are one size too big. That way, he said, his feet can swell as he plods along the highways and byways. A couple of injuries sustained while enlisted to his foot and shoulder may bother him, he admitted. But it will be hardly a discomfort compared to what some fellow service members experience. “There are guys who are missing limbs,” he said. “What I’m dealing with is nothing.”


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Wednesday, November 11, 2015


Elks commit $4 mil to end homelessness among veterans

Photo courtesy of John Barone

An EA-6B Prowler prepares to launch from the USS Independence during Operation Desert Shield.

Veteran recalls Desert Storm By DEBRA VAUGHN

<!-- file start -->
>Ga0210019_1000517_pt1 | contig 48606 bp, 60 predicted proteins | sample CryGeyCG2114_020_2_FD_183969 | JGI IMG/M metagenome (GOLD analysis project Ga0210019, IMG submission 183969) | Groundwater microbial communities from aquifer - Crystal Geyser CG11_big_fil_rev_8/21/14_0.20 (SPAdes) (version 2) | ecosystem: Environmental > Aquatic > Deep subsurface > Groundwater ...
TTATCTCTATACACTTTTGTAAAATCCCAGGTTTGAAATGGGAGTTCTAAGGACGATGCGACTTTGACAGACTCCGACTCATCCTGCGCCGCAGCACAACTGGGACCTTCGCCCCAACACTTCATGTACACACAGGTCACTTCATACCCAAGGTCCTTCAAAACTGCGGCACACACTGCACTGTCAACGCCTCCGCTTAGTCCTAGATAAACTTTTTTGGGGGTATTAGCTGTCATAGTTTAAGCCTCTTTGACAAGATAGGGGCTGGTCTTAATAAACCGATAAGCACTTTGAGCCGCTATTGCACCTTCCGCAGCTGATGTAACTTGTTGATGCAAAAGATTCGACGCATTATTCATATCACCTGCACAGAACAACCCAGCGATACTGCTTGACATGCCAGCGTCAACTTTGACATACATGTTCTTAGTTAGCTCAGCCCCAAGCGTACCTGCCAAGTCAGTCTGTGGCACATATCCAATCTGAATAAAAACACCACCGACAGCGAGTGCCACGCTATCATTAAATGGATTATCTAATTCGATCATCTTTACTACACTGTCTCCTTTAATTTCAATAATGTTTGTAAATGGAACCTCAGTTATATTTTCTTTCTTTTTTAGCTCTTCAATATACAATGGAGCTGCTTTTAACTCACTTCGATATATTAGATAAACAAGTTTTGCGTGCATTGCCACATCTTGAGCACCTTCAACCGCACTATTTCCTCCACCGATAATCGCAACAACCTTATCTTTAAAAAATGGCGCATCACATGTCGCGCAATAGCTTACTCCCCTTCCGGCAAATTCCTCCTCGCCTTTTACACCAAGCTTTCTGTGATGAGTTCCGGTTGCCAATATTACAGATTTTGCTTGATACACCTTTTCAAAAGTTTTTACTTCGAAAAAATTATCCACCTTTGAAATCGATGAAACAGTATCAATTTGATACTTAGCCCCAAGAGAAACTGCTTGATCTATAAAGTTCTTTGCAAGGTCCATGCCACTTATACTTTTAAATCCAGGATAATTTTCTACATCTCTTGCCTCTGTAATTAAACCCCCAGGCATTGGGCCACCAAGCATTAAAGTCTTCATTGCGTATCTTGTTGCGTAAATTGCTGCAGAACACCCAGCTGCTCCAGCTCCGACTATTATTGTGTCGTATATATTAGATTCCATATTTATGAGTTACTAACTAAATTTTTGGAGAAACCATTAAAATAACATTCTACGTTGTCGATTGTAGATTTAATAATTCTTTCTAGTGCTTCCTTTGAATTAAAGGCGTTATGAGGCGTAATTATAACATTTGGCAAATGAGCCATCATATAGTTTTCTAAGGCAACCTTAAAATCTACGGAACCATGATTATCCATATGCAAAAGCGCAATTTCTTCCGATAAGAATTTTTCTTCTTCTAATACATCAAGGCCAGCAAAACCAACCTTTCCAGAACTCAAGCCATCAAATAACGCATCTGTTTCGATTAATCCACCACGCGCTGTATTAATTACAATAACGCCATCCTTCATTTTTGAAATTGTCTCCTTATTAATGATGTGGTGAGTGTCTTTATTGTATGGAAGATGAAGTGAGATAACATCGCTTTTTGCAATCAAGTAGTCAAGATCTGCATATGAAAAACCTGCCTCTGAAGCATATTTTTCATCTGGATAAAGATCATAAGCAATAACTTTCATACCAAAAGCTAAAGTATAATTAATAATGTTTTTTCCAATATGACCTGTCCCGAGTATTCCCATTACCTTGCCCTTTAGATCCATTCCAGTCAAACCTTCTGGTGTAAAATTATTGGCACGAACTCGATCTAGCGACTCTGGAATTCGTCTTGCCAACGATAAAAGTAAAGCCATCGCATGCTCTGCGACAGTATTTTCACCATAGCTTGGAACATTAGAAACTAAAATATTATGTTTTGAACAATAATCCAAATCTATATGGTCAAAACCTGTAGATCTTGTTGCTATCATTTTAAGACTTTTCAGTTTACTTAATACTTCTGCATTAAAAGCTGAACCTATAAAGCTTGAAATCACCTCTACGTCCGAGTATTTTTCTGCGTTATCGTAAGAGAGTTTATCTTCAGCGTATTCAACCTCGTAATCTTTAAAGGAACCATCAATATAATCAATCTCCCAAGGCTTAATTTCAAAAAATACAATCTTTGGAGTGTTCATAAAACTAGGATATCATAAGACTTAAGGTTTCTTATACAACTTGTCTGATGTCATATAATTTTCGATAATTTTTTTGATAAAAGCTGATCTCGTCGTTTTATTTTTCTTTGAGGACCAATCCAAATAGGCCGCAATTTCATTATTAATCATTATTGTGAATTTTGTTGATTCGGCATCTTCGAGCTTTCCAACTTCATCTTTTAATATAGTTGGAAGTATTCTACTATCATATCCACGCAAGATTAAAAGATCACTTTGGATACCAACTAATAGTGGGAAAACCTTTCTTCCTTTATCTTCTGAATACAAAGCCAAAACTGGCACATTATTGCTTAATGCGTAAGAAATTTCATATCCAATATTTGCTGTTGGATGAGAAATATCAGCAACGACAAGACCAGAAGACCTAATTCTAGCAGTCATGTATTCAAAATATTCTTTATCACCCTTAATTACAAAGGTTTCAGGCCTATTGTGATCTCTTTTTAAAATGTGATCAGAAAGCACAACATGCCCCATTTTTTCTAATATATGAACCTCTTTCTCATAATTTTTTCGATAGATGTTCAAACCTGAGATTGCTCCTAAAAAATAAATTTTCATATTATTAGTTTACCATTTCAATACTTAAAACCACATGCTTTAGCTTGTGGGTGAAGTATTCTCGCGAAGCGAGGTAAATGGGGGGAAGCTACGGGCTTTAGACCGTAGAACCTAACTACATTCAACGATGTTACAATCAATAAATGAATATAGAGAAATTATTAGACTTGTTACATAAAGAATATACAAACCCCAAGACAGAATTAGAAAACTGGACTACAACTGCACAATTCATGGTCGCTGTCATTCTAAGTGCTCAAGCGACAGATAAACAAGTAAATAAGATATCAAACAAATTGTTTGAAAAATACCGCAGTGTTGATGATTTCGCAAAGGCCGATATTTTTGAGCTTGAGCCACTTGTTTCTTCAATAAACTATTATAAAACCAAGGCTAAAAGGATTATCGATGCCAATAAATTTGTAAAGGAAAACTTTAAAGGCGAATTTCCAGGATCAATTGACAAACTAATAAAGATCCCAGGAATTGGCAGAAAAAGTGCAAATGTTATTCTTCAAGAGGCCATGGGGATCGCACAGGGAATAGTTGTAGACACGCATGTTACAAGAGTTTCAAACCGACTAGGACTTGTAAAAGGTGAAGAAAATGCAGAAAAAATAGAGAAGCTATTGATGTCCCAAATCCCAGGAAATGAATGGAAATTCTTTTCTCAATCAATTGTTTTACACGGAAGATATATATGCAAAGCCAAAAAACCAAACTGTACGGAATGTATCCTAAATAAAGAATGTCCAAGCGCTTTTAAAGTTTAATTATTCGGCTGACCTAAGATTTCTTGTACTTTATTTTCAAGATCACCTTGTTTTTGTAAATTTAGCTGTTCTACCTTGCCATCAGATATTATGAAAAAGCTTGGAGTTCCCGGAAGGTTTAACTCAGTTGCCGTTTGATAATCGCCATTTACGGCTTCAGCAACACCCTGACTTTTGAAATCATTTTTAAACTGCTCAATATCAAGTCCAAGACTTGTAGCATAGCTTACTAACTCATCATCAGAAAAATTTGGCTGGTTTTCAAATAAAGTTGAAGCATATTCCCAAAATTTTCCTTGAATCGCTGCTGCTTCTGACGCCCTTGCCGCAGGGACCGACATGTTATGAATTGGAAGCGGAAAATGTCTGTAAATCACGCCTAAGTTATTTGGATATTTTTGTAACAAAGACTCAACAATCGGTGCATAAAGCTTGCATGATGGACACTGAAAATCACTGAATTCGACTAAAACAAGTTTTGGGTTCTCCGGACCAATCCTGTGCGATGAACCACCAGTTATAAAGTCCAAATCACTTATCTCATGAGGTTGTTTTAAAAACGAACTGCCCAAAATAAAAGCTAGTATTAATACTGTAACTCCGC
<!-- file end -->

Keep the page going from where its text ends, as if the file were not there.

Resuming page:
This year marks the 25th anniversary of Operation Desert Shield, the buildup of troops and preparation that would eventually lead to Operation Desert Storm, the combat phase of the first Gulf War. The VAQ-139 Cougars from Naval Air Station Whidbey Island recently gathered at a reunion to reconnect and share memories. The squadron, deployed aboard the USS Independence, was an integral part of Desert Shield. One of those veterans, John Barone of Port Angeles, talked about his experiences as a sailor deployed during Desert Shield. For a while, it was the “USS Independence versus the country of Iraq,” he said Barone joined the Navy in the late 1970s in search of travel and adventure. He found it. He described his first tour as “full of excitement,” and ended up serving more than 20 years, retiring at the rank of senior chief. In 1990, the Cougars planned to sail to Hawaii, the Philippines and Diego Garcia, an atoll in the Indian Ocean.